6 January 2014

Every You, Every Me: Review

Every You, Every Me by David Levithan

Last year, I read Everyday by David Levithan and became an instant fan. He is what I aspire to be as a writer - unique, original, intelligent, thought-provoking... I am also very much inspired by his writing process.

Will Grayson, Will Grayson, co-authored with John Green (another of my favorite authors - read ALL his books if you haven't yet!), was penned by each author assuming a voice of one of the two protagonists. Each was a 'Will Grayson', and they wrote alternating chapters that together, compromise a wonderfully crafted, realistic depiction of teenage life that appeals to us all. Every You, Every Me does not disappoint in both the way it was written and the final outcome.

Inspired by a photograph seen pinned to a fridge at the home of Jonathan Farmer, Levithan set out to write a psychological thriller inspired by photographs. Farmer sent Levithan images upon which the next part of the novel was constructed. Farmer never knew what Levithan was writing, and Levithan didn't know what image was coming next. The result is intriguing; a mysterious psychological thriller interspersed with haunting photographs.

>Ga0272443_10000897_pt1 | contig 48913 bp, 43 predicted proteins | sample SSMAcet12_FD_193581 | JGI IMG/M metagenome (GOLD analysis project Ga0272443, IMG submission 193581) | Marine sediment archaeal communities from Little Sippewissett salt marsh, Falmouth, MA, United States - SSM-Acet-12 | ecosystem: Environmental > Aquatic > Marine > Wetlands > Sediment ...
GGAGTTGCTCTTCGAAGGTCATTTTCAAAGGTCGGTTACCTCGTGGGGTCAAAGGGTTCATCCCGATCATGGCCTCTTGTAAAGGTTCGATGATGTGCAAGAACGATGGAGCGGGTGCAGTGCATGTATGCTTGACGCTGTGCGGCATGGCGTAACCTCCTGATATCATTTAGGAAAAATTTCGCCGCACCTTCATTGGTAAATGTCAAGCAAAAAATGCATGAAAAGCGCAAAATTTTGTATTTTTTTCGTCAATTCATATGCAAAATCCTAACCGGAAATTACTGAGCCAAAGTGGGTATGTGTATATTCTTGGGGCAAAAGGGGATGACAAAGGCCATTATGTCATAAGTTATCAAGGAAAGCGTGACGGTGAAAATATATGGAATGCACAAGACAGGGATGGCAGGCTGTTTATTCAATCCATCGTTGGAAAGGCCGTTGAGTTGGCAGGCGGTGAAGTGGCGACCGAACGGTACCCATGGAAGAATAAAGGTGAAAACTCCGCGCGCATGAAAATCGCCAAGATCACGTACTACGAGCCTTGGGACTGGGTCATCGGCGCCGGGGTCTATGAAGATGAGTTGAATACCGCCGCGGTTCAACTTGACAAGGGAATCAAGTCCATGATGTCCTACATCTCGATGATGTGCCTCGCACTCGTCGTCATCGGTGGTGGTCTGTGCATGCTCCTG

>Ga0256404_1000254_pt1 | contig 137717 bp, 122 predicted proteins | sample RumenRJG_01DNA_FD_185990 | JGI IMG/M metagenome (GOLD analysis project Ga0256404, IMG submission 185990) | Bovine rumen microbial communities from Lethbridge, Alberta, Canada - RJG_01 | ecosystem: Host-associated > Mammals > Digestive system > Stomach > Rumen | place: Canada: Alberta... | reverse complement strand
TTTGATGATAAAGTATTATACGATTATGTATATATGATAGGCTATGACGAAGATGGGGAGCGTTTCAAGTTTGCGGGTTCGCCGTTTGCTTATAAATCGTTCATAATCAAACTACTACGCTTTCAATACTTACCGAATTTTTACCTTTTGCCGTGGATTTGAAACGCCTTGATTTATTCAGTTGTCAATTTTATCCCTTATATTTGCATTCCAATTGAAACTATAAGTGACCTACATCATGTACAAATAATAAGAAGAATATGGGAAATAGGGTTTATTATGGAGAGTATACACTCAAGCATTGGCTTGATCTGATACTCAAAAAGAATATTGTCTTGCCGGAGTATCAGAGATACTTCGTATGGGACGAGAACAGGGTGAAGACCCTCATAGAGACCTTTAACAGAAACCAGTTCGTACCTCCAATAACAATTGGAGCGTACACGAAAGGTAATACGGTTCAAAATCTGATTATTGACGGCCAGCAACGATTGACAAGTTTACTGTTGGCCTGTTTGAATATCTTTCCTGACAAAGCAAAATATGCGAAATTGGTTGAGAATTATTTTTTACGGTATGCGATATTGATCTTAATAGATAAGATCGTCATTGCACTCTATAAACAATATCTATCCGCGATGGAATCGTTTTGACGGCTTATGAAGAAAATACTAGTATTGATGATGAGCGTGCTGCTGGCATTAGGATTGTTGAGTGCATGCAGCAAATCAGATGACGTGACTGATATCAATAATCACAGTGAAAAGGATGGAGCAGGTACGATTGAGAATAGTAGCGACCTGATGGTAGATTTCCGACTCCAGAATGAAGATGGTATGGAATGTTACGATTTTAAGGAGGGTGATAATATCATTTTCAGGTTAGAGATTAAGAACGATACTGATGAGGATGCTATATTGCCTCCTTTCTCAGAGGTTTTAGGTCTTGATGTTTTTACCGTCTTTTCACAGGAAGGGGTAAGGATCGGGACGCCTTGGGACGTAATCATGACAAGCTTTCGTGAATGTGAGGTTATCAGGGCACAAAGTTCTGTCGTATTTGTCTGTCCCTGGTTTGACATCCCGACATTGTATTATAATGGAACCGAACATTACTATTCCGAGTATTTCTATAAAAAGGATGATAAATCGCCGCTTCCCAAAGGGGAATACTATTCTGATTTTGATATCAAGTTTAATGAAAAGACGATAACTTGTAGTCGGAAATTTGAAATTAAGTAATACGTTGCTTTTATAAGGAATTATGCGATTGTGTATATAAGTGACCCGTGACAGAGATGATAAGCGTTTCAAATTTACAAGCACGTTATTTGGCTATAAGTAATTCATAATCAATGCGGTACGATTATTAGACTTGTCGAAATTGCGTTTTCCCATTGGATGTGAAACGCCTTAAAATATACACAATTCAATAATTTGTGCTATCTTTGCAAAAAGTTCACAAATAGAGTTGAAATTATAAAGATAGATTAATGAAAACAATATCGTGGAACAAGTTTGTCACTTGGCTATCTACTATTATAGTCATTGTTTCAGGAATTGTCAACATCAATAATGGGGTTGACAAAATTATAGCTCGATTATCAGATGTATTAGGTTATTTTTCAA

Ariel, Every You, Every Me
The novel is told from the point of view of Evan, a tortured boy suffering the loss of a best friend. Much of the text is crossed out - leaving the reader to puzzle through the plot as Evan puzzles through the memories of his friendship. Are these representative of the hole left in his life, the words left unsaid? Are these sections thoughts manifest yet never vocalised? Are these words spoken but needing to be re-swallowed and taken back? Do they represent the many different sides that comprise a person?

Levithan himself describes the book as "a very strange, somewhat dark, portrait of a boy on the verge of a complete breakdown"; Every You, Every Me is a one-of-a-kind novel from a one-of-a-kind author.